SEOUL, South Korea—South Korea’s president on Jan. 18 urged the incoming Biden administration to build upon the achievements and learn from the failures of President Donald Trump’s diplomatic engagement with North Korea.
A dovish liberal and the son of northern war refugees, Moon Jae-in had lobbied hard to set up Trump’s three summits with North Korean leader Kim Jong Un, but their diplomacy stalemated over disagreements over easing crippling U.S.-led sanctions for the North’s disarmament.
President-elect Joe Biden has accused Trump of chasing the spectacle of summits rather than meaningful curbs on the North’s nuclear capabilities. North Korea has a history of staging weapons tests and other provocations to test new U.S. presidents, and Kim vowed to strengthen his nuclear weapons program in recent political speeches that were seen as aimed to pressure an incoming Biden administration.
The South Korean leader has been desperate to keep alive a positive atmosphere for dialogue in the face of Kim’s vows to further expand a nuclear and missile program that threatens Asian U.S. allies and the American homeland.
And while Moon acknowledged that Biden is likely to try a different approach than Trump, he stressed that Biden could still learn from Trump’s successes and failures in dealing with North Korea.
During a mostly virtual news conference in Seoul, Moon claimed that Kim still had a “clear willingness” to denuclearize if Washington and Pyongyang could find mutually agreeable steps to decrease the nuclear threat and ensure the North’s security. Most experts see Kim’s recent comments as further evidence he will maintain his weapons program to ensure his regime’s survival.
When asked about the North’s efforts to increase its ballistic capacity to strike targets throughout South Korea, including U.S. bases there, Moon said the South could sufficiently cope with such threats with its missile defense systems and other military assets.
“The start of the Biden administration provides a new opportunity to start over talks between North Korea and the United States and also between South and North Korea,” which have stalled amid the stalemate in nuclear negotiations, Moon said.
“The North Korean efforts to expand its nuclear program and acquire more weapons systems are all because we have not succeeded yet in reaching an agreement over denuclearization and establishing peace. These are problems that could all be solved by success in dialogue,” he said.
During an eight-day congress of North Korea’s Workers’ Party that ended last week, Kim described the United States as his country’s “foremost principal enemy.” He didn’t entirely rule out talks, but he said the fate of bilateral relations would depend on whether Washington abandons its hostile policy toward Pyongyang.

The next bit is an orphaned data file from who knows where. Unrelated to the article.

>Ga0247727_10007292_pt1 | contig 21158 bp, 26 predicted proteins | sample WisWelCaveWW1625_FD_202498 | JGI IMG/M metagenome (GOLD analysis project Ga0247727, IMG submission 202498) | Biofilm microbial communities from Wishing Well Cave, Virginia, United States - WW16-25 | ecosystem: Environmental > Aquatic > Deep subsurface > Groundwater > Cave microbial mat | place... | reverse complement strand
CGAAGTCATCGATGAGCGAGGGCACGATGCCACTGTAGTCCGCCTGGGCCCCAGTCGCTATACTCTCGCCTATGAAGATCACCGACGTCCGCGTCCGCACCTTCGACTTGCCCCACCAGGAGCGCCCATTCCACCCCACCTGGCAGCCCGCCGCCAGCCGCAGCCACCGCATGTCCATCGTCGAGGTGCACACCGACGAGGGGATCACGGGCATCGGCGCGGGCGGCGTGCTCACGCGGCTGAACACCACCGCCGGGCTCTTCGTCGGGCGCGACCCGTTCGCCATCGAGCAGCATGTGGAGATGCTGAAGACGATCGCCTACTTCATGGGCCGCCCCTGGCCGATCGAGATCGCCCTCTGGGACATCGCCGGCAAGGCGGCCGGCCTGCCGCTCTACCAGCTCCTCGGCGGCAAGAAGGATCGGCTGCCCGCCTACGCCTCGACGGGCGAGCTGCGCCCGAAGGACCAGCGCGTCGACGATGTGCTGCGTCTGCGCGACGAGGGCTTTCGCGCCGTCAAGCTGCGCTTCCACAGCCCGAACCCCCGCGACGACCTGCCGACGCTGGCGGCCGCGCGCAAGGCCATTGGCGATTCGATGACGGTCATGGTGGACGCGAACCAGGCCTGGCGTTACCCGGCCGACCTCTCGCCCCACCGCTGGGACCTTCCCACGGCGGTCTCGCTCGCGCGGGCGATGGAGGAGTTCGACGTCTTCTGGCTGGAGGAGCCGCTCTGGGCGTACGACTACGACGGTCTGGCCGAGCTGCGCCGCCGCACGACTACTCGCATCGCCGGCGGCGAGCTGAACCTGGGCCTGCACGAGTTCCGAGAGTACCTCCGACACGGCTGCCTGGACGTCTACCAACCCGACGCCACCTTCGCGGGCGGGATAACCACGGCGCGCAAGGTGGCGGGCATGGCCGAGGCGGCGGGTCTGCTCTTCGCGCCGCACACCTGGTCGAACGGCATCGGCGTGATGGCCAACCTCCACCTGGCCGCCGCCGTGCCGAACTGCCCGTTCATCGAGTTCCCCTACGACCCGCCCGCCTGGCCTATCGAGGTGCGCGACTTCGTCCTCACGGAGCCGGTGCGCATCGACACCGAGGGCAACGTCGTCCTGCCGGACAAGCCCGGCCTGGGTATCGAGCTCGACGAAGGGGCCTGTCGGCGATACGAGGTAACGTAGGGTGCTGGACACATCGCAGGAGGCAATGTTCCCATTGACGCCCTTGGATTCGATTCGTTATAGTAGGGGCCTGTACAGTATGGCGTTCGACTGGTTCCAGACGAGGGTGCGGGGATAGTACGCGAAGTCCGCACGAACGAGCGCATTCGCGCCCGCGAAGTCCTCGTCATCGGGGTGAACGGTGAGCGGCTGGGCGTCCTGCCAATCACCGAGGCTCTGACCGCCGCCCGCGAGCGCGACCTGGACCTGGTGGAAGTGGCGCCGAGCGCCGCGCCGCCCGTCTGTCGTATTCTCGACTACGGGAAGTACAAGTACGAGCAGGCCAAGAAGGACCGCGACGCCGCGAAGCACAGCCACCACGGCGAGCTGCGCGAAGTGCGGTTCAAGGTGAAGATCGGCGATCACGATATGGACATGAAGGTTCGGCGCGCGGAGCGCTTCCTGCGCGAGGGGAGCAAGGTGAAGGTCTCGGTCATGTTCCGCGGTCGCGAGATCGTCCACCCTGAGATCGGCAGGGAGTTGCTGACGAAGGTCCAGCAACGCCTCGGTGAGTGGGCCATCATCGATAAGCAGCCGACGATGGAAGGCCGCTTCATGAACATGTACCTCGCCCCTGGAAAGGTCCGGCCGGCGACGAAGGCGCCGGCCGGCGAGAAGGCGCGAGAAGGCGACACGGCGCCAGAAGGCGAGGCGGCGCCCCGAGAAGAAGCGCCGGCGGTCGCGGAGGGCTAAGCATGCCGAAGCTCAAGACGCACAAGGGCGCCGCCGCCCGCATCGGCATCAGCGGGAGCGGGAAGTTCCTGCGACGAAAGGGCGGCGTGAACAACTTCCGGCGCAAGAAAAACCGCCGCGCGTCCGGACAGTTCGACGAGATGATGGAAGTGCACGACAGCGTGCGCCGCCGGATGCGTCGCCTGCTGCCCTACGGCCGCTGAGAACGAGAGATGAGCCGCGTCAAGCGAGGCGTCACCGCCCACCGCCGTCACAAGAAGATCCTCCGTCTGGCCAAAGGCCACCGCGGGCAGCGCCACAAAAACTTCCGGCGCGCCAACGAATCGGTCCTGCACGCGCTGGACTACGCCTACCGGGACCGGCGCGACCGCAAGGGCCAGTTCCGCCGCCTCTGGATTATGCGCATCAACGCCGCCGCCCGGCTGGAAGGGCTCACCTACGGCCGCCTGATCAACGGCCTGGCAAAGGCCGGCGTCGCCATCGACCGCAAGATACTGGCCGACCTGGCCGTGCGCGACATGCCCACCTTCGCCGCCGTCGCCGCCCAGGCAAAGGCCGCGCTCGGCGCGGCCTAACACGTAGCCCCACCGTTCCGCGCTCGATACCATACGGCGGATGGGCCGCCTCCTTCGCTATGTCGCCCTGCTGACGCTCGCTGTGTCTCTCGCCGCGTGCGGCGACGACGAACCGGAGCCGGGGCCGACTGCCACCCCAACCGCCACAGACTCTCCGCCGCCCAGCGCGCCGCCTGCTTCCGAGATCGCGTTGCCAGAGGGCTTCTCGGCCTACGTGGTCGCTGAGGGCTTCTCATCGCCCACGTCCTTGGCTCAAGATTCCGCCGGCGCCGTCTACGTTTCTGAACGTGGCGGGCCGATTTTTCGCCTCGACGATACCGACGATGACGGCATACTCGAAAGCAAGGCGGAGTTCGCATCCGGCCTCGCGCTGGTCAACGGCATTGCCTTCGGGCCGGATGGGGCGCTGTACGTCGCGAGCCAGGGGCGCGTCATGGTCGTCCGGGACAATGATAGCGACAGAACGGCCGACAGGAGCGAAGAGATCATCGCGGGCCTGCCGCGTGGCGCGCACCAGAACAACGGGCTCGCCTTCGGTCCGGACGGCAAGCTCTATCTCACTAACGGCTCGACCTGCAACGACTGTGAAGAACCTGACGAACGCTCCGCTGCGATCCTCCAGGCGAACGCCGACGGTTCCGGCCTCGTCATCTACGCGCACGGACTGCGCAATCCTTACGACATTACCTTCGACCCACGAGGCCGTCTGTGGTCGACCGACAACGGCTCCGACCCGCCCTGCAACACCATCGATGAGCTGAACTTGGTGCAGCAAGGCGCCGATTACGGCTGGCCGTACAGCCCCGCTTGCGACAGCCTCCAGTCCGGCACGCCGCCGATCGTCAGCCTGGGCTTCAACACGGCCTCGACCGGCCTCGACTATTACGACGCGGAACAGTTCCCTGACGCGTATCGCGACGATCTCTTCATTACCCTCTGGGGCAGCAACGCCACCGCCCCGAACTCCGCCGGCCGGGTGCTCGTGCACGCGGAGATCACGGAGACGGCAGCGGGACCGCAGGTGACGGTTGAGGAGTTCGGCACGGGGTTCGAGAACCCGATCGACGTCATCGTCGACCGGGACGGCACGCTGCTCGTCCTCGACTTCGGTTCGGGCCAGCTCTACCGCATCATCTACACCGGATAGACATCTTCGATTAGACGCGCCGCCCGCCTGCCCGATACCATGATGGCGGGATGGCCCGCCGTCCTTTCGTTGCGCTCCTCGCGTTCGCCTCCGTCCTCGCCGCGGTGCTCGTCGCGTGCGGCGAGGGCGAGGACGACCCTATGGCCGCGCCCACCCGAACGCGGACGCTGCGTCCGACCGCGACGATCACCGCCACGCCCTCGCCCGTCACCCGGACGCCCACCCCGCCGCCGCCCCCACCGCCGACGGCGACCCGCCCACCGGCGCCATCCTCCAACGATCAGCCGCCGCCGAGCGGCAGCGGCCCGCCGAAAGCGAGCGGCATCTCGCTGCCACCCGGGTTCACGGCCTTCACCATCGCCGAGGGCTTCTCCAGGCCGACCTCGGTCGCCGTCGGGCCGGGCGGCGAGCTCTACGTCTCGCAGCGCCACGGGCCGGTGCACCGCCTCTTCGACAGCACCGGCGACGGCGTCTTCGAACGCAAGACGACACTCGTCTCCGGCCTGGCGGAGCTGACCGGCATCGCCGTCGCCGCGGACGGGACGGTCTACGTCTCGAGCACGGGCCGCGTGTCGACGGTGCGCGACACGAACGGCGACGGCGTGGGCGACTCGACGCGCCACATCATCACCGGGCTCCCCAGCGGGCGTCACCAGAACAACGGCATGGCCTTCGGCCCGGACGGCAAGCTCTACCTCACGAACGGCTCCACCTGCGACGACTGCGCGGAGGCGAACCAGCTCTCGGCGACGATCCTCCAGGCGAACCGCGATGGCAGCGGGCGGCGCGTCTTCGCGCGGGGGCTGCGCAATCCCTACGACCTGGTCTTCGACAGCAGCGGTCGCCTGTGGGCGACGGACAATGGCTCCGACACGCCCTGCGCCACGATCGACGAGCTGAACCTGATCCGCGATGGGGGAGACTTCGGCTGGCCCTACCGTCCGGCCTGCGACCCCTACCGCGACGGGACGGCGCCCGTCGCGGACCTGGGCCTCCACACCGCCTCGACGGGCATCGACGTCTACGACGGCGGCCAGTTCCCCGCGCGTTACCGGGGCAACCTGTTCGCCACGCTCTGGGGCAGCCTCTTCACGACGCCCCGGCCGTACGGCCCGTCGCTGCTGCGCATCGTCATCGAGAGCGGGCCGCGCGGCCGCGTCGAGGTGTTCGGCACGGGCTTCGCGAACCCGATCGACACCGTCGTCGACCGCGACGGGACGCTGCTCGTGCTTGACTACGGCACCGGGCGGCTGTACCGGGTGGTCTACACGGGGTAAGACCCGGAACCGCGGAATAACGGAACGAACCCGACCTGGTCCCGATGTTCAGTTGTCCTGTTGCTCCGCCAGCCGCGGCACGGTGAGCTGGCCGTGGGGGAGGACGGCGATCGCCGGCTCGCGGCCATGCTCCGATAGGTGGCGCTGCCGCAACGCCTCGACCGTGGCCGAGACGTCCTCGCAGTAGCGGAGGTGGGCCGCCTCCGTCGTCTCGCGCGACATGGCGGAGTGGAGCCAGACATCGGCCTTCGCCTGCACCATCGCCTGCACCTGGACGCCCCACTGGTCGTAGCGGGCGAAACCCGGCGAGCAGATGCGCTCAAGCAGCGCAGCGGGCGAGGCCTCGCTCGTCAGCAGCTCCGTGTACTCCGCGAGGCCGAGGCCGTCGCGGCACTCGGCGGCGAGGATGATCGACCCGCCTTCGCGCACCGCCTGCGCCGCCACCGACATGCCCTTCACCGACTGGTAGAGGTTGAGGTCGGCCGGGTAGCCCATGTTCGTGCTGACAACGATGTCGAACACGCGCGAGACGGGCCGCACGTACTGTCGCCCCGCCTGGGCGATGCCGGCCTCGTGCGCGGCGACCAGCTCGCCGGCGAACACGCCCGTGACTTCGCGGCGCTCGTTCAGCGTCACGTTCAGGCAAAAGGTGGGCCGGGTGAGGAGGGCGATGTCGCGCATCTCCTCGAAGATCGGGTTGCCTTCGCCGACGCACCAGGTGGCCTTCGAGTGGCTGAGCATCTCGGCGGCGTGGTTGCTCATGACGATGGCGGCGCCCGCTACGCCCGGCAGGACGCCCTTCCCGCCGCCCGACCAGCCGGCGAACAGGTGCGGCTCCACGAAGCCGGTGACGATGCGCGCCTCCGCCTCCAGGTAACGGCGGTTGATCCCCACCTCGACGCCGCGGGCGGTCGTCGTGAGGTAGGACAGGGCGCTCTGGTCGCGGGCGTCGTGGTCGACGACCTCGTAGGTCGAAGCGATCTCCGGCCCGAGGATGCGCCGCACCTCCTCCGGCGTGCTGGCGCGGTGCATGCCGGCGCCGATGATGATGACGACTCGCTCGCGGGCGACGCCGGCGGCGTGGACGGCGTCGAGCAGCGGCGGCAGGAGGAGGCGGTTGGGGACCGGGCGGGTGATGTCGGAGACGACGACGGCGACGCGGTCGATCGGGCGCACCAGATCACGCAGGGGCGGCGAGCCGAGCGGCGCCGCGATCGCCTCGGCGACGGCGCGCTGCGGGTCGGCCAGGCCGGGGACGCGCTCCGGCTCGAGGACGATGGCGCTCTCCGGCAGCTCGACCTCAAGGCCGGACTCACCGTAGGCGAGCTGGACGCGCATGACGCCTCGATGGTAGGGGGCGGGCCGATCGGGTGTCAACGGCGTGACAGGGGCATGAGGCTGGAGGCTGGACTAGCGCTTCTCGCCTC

The erosion in inter-Korean relations has been a major setback to Moon, who met Kim three times in 2018 while expressing ambitions to reboot inter-Korean economic engagement when possible, voicing optimism that international sanctions could end and allow such projects.
Moon said the South would continue to seek ways to improve relations with the North within the boundary of sanctions, such as pursuing humanitarian assistance and joint anti-virus efforts against COVID-19.
But Kim during the ruling party congress already described such offers as “inessential” while denouncing South Korea for its own efforts to strengthen defense capabilities and continuing annual military exercises with the United States, which were downsized under Trump to create space for diplomacy.
Experts say Pyongyang is pressuring Seoul to break away from Washington by halting their joint drills and to defy sanctions and restart inter-Korean economic cooperation.
During Trump’s first summit with Kim in June 2018, they pledged to improve bilateral relations and issued vague aspirational vows for a nuclear-free Korean Peninsula without describing when and how it would occur.
But the negotiations faltered after their second meeting in February 2019 when the Americans rejected the North Korean demands for major sanctions relief in exchange for the dismantling of an aging nuclear reactor, which would have amounted to a partial surrender of its nuclear capabilities.
Moon said that Trump and Kim’s agreement in their first meeting was still relevant and the Biden administration should take lessons from the failures of their second meeting.
“The declaration in Singapore under the Trump administration was a very important declaration for denuclearization and building peace in the Korean Peninsula,” Moon said.
“Of course, it’s very lamentable that the (content of the) declaration remains theoretical because of the failures to back it up with concrete agreements,“ he said. ”But if we start over from the Singapore declaration and revive talks over concrete steps, it’s possible that diplomacy between North Korea and the United States and between South and North Korea would gain pace again.”
Moon said he hopes to meet Biden as soon as possible and that South Korean officials were actively communicating with their American counterparts to ensure that the North Korea issue remains a priority for the new U.S. government.